In this new golden age of RPGs, fans are eschewing the complicated, top-heavy systems of recent years for an old school feel. Some blame “Fourth Edition D&D,” which by any account is a cross between a tabletop RPG and MMO. Other systems, even those from the olden days like “Talislanta,” erred on the side of long character creation procedures. “Rolemaster” had obligatory critical hit tables that ran on for yards.
White Wolf games, with its supposed emphasis on “storytelling,” generally tends to be a matter of the game master telling the story that the players must follow, rather than a group effort of creating an exciting tale. Your mileage may vary. In any case, the game seems to top-heavy with flowery prose that the self-indulgent aspect of it is difficult to wade through.
Whatever the individual reason, the rules systems that have come out from around the early 90s until now have often been overly complex. Enter the old school renaissance. These folks have been recreating early editions of “D&D” from the original 1974 game to various versions of “Basic” to “First Edition AD&D.” The intent is to capture the sense of wonder and simplicity that those games embodied.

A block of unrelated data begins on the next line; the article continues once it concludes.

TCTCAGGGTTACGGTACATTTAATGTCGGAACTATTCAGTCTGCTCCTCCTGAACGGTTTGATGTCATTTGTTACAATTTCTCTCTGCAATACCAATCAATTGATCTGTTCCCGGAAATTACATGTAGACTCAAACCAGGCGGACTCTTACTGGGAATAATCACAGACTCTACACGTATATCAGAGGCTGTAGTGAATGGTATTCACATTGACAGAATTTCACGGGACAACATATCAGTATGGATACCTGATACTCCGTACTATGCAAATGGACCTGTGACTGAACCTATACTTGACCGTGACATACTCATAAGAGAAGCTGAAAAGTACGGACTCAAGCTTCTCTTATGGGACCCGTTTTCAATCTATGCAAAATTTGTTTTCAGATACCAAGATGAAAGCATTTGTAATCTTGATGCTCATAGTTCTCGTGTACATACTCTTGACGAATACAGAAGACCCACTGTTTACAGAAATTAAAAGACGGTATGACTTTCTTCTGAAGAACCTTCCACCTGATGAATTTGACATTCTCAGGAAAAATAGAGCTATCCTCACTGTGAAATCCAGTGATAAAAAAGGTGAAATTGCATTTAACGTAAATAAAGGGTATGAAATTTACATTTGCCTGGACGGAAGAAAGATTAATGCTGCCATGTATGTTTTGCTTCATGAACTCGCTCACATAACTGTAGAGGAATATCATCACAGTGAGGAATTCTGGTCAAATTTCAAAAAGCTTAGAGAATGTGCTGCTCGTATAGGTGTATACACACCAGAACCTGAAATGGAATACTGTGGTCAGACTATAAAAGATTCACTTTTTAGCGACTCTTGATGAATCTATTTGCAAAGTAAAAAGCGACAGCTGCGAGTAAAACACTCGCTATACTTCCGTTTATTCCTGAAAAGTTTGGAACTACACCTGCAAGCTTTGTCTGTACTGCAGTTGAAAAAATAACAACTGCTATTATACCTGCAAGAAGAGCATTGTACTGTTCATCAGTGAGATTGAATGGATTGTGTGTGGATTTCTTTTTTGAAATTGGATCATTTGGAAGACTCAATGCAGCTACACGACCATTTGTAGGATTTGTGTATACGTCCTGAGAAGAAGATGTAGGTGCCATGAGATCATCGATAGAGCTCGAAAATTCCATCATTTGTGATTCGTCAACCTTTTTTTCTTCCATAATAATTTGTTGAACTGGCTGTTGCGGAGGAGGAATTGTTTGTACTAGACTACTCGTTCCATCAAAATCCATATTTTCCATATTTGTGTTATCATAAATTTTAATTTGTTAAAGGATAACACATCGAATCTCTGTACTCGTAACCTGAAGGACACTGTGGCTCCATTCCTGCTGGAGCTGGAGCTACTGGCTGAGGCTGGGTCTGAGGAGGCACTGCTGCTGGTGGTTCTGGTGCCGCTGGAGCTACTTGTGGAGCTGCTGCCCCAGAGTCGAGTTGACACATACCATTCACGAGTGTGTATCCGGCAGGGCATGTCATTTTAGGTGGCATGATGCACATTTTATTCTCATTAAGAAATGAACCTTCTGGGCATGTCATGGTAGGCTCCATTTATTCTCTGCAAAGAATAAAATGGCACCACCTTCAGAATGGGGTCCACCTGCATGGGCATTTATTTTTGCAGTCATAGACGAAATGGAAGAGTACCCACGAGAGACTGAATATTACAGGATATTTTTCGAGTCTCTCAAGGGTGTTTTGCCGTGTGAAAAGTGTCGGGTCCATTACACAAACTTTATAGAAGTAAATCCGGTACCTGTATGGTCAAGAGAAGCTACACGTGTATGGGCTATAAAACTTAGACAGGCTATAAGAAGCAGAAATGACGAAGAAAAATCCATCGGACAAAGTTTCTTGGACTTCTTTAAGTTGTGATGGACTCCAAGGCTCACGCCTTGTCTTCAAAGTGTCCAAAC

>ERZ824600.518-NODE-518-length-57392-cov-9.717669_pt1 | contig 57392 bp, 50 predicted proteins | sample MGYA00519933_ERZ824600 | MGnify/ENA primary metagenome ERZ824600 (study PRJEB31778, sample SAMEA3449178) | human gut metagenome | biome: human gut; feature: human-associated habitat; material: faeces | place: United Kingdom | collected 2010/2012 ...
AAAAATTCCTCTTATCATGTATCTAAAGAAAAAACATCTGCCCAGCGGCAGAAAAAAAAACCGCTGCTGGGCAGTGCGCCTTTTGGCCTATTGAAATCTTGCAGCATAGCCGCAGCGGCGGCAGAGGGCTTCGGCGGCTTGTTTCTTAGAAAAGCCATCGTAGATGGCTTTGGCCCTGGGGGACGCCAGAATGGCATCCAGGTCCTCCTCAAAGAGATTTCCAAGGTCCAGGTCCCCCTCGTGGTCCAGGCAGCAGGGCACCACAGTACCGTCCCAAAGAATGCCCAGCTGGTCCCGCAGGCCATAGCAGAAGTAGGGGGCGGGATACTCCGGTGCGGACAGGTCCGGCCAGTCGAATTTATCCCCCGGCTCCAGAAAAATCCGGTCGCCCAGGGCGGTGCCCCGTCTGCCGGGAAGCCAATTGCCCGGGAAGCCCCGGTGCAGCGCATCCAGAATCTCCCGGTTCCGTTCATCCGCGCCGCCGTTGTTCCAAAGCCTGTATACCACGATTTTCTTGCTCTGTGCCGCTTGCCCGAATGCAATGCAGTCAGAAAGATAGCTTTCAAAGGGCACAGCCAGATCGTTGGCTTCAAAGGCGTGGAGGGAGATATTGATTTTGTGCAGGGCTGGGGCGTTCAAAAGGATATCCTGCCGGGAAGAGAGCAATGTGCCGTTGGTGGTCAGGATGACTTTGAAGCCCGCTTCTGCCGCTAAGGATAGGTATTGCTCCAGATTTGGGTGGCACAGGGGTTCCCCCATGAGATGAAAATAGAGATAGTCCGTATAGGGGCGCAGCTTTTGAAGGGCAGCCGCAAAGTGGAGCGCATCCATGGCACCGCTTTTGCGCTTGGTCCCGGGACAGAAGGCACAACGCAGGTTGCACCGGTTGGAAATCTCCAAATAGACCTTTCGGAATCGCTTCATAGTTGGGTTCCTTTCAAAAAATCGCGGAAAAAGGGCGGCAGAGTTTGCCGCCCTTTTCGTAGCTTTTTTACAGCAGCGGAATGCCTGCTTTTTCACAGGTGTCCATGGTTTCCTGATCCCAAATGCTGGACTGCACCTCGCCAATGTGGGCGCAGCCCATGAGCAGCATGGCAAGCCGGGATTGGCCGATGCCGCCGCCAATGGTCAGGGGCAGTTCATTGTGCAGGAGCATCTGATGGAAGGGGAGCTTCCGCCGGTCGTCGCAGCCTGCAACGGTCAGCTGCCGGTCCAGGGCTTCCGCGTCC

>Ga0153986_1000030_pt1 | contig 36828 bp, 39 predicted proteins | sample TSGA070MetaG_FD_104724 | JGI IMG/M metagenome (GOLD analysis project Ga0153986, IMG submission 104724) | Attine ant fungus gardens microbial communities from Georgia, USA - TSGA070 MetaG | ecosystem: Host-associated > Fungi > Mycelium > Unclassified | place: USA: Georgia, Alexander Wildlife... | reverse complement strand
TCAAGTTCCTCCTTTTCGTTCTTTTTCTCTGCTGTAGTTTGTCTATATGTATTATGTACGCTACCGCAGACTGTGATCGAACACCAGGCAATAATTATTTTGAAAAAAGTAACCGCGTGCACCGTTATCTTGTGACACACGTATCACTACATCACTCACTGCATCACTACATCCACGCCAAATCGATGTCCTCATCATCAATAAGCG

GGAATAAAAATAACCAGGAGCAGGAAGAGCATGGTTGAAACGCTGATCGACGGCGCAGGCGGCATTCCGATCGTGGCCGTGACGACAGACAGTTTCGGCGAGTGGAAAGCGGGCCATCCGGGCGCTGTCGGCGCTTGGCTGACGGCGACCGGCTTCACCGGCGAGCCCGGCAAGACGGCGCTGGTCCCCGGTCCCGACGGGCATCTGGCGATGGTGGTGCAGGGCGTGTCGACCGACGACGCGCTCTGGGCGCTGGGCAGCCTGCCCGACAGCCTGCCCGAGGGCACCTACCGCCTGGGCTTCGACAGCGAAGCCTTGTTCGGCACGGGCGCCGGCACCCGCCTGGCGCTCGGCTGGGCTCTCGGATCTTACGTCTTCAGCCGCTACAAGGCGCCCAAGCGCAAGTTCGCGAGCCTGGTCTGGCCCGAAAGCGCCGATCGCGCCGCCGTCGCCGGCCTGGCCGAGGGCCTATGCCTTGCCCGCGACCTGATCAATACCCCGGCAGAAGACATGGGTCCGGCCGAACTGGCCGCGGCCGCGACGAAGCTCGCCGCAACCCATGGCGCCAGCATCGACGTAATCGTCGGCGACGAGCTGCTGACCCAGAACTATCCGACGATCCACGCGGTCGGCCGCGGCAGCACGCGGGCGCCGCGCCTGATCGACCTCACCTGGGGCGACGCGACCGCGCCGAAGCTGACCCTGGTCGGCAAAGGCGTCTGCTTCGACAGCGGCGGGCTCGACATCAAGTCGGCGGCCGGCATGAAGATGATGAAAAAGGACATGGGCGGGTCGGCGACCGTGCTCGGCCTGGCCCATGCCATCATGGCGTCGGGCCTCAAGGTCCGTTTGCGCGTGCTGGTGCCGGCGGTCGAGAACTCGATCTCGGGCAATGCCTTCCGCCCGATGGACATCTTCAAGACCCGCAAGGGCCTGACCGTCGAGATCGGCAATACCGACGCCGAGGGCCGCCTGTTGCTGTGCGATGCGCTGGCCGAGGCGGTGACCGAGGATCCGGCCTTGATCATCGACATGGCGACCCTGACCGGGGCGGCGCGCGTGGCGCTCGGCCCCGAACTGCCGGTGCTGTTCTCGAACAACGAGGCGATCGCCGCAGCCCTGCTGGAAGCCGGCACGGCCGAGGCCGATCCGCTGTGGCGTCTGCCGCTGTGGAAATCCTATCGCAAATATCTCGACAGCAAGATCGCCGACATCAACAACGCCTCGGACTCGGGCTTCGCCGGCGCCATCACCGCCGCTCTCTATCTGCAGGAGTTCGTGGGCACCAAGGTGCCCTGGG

Some would argue that the first edition of “AD&D” itself was overly complex. A run through the various Gygaxian sections of the DMG will bear this out: there were rules for obtaining parasitic infections, rules for determining the ear and mandible type of the hordes from the Abyss and even a rather lengthy table for determining what kind of prostitute one might encounter!
But while other early versions of “D&D” certainly fit the bill, there are other games from then and now that really allow for a rules lite experience. These “transparent” systems make the rules all but invisible – but still cover most situations that may come up in game.
We will take a look at these systems that encourage ease of play and little need to reference the rules at the game table. Note that we will not consider games that are so light on rules that they cause more frustration than they save.
One of the earliest and still one of the best, Chaosium released the latest version of their system in the “big gold book” of 2008. The system started with RuneQuest and continued with “Call of Cthulhu,” both of which started in the 1970s. Chaosium also released games based on Michael Moorcock’s Elric series, as well as a supers game and some wacky science fantasy titles.
The big gold book is an amalgam of multiple genres spanning the many different settings that Chaosium have covered over the years in separate games. Truly an all-in-one, “BRP” has a generic skills-based rules set that is easy to use and apply to any game. Certain skills might not be appropriate for certain settings, but it’s easy to leave out computer and piloting skills for a fantasy game.